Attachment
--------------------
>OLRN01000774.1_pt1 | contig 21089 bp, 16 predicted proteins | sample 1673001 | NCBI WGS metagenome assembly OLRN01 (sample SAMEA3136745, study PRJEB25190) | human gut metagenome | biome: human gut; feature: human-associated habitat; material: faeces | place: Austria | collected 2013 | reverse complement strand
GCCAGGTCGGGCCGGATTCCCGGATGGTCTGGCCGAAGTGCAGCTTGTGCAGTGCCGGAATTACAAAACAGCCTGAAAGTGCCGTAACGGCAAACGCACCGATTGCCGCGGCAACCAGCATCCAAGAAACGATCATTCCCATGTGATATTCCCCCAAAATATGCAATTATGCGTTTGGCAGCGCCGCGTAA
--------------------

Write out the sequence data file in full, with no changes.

>OLRN01000774.1_pt1 | contig 21089 bp, 16 predicted proteins | sample 1673001 | NCBI WGS metagenome assembly OLRN01 (sample SAMEA3136745, study PRJEB25190) | human gut metagenome | biome: human gut; feature: human-associated habitat; material: faeces | place: Austria | collected 2013 | reverse complement strand
GCCAGGTCGGGCCGGATTCCCGGATGGTCTGGCCGAAGTGCAGCTTGTGCAGTGCCGGAATTACAAAACAGCCTGAAAGTGCCGTAACGGCAAACGCACCGATTGCCGCGGCAACCAGCATCCAAGAAACGATCATTCCCATGTGATATTCCCCCAAAATATGCAATTATGCGTTTGGCAGCGCCGCGTAA